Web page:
Because of limited cell service in parts of the Catskills, please download the entire tour from your favorite podcast app before you begin. Printing a map or using the “offline” feature on your favorite map app is also recommended.

The tour can be heard and sites visited in any order; although we recommend you start with the Introduction and the A Difficult History segments, and make sure to listen to A Seat at the Table!

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Featuring Lize Mogel, your tour guide (2:51)

Important information about how to use this podcast tour; a land acknowledgement; and a couple of things to notice along the way.

Featuring Lize Mogel, your tour guide (6:29)

The backstory to NYC's drinking water, 90% of which comes from the Catskills, 100+ miles from the City. New York City and the Catskills are physically and socially connected by water, but their relationship is complicated!

Featuring historian Diane Galusha (12:21)

As New York City grew, so did its need for clean water. The construction of the Catskills System— the Ashokan and Schoharie reservoirs and the Catskill Aqueduct— displaced thousands of people through eminent domain, uprooting tight-knit rural communities and causing generational bitterness towards the City.

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Featuring Adam Bosch, Director of Public Affairs for the DEP (7:26)

The NYC water supply is enormous! It serves 9.5 million people every day, and has a capacity of 570 billion gallons. NYC's Department of Environmental Protection (DEP) owns, operates, and manages the water supply, with a little help from their friend, gravity.

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Featuring Todd Spire, angler (9:42)

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The Catskills are considered to be the birthplace of fly fishing in the US. Here, fishing can be an occupation, a lifeline, or a hobby. Anglers (and fish too!) are important stakeholders in the watershed—NYC's control over the water in Esopus Creek and other rivers, and the fishing community's needs for clear, cold water are deeply intertwined.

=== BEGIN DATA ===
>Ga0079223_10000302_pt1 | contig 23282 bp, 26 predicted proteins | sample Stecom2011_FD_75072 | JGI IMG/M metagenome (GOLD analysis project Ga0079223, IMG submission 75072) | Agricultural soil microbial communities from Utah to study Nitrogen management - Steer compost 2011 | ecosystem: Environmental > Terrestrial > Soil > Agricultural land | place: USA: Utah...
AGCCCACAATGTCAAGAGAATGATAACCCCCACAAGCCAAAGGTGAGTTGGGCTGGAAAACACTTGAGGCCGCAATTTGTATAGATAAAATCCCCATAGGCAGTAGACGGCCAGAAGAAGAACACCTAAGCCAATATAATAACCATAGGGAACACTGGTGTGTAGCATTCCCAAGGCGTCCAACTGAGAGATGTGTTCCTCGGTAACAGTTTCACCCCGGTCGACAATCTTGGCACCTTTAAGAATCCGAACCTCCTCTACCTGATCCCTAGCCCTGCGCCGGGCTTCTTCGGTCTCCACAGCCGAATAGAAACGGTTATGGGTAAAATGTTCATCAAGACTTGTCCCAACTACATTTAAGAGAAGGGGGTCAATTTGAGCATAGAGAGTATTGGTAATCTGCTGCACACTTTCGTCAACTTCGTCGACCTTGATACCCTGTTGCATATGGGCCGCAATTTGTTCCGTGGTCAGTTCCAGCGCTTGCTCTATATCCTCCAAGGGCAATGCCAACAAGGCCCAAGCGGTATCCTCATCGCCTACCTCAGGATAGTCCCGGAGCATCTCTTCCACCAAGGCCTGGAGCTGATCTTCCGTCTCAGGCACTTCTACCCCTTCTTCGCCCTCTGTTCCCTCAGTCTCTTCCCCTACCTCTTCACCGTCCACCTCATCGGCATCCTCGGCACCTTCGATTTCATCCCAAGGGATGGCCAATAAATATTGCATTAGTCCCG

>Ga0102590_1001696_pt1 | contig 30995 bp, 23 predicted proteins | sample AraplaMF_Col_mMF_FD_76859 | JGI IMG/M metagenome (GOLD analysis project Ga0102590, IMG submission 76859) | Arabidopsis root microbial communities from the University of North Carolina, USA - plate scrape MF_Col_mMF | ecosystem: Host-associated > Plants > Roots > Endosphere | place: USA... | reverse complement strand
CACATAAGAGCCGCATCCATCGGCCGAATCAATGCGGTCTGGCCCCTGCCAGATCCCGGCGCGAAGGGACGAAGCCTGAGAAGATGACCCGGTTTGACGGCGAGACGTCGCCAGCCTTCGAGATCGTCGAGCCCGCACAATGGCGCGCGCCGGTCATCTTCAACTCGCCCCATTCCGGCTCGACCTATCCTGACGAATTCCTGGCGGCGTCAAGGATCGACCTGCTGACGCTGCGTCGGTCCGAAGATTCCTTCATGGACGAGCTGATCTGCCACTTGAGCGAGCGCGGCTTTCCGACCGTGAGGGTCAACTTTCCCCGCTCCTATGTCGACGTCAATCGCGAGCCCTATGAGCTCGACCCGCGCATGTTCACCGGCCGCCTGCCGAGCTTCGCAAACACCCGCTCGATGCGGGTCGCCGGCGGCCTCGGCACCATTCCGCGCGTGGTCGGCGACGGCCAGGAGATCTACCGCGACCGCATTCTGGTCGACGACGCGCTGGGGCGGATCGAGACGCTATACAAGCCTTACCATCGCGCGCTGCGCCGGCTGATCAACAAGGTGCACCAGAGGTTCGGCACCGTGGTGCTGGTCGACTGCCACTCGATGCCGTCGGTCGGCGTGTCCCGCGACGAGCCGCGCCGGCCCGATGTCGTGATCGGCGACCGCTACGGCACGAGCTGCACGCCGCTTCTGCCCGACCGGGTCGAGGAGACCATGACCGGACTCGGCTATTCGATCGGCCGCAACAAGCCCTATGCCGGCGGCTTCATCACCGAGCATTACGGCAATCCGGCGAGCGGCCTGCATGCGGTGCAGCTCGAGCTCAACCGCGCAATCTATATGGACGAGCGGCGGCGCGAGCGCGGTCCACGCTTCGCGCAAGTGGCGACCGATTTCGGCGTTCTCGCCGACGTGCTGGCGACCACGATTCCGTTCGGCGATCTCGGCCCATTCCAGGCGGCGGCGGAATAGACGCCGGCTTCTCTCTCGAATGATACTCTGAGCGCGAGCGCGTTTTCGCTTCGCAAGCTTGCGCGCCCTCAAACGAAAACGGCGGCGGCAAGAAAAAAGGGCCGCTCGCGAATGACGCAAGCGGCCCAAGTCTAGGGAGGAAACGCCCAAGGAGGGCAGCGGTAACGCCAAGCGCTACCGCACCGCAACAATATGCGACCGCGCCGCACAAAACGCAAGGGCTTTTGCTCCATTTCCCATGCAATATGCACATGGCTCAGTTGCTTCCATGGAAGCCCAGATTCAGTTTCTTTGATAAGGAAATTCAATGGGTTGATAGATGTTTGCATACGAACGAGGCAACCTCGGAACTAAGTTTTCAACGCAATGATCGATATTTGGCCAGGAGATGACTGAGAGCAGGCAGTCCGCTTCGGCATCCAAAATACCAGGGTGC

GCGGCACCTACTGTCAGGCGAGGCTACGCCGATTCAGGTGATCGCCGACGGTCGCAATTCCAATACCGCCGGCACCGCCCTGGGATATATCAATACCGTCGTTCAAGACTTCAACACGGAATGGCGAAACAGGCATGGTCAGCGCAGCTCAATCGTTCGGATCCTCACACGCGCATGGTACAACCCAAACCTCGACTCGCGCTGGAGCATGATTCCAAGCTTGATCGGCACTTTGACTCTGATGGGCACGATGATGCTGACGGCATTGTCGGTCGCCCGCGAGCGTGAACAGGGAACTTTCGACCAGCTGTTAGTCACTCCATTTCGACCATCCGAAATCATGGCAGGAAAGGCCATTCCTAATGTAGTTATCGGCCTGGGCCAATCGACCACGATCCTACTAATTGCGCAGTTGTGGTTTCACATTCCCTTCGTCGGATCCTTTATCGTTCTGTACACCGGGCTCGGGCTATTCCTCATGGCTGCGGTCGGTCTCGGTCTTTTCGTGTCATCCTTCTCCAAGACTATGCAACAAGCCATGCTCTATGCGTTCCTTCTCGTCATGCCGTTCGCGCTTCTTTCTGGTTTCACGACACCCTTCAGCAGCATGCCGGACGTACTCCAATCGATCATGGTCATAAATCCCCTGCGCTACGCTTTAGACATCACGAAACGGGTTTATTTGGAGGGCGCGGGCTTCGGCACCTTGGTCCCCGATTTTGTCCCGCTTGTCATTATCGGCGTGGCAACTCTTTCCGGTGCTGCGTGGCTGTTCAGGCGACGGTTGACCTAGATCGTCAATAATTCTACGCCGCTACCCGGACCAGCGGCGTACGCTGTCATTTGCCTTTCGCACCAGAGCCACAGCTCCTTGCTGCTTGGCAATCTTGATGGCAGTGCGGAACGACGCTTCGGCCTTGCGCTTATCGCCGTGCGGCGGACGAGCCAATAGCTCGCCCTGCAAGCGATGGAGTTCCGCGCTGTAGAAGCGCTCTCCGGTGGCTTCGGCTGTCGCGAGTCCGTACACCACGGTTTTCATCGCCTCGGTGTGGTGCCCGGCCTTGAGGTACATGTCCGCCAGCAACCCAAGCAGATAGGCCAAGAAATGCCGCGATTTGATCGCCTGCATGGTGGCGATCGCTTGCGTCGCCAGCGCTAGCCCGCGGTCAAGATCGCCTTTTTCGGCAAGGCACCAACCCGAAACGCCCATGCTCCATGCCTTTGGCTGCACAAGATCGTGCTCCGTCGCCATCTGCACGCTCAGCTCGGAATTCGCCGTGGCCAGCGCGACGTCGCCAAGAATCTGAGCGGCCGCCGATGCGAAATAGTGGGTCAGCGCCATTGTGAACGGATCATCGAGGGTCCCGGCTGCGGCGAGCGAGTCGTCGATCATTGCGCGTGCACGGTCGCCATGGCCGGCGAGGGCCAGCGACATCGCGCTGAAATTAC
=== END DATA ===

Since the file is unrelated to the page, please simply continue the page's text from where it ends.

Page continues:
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Featuring Aaron Bennett, environmental planner (8:01)

There’s a lot of water in the Catskills! Flooding is a constant threat, made worse by climate change, and most of the businesses in downtown Boiceville will eventually have to move because of it. A vacant lot is a marker of the profoundly tough choices the town has to make in planning for future flooding.

Featuring Tim Koch, Stream Educator (10:30)

Sediment, turbidity, and riparian buffers, oh my! There's a lot that can happen in a stream on its way to becoming NYC's drinking water. Watershed managers have re-engineered part of Stony Clove Creek so that it's cleaner and clearer...and doesn't flood downtown Phoenicia anymore.

Featuring Adam Bosch, Director of Public Affairs for the DEP (5:41)

NYC’s water infrastructure is kind of like your household plumbing, but a lot bigger. What happens though, when, like your household plumbing, it springs a leak or needs to be replaced?

Featuring former DEP Commissioner Marilyn Gelber and former Catskills Watershed Corporation Executive Director Alan Rosa (26:18)

A DEP Commissioner, a Catskillian, and a bunch of lawyers walk into a bar...The 1990s were a turning point for the relationship between the Catskills and NYC. The Clean Water Act changed the way the City needed to manage its water supply, so they tried to impose stringent regulations on the watershed. Catskillians were having none of that! As watershed towns got together and organized, a new DEP Commissioner came to town with a very different approach from her predecessors. A pitcher of beer broke the ice, and the rest is history.

Wheelchair icon This site is wheelchair accessible.

Featuring Fred Huneke, retired dairy farmer (10:03)

Dairy farming is hard. In the 1990s, new watershed regulations would have made it even harder, if not impossible. Farmers pushed back, organized and eventually collaborated with the City to come up with a plan that would benefit everyone-- the City would pay farmers to modernize, and farmers would be able to keep cow poop out of the water.

Featuring Journalists Lissa Harris and Tim Knight (15:16)

In 2011 Hurricane Irene roared through the Catskills "like a fire hose going through an anthill." But yet, the Catskills persisted. The story of Hurricane Irene is one of devastation and resilience. It also illuminates the complicated relationship between human development, water infrastructure, and natural forces.

Featuring Adam Bosch, Director of Public Affairs for the DEP (4:25)

Hurricane Irene raised concerns about the Gilboa Dam and the ability of water infrastructure to manage the massive amounts of water produced by large storms. How the DEP is preparing for the impacts of climate change in our future.

Featuring Diane Galusha, Marianne Greenfield, and Adam Bosch (10:33)

New York City needed more water, it set out to tap the Delaware River (much to New Jersey's dismay!). The construction of the Pepacton Reservoir, which was completed in the mid-50s, and the displacement that it entailed, are still within the living memory of this part of the Catskills.

Featuring trail builder Ann Roberti (12:13)

NYC owns a lot of land and water in the Catskills. You can walk (or paddle) on some of it because people advocated for that access, and did the work to build paths through it. Just watch out for snakes in the pond!

Featuring grave restorer and historian Marianne Greenfield (9:05)

The Pepacton Cemetery is a remote and resonant place. Like all cemeteries, it’s a marker of loss-- not just the loss of individual people, but of entire communities that were displaced to build the water system.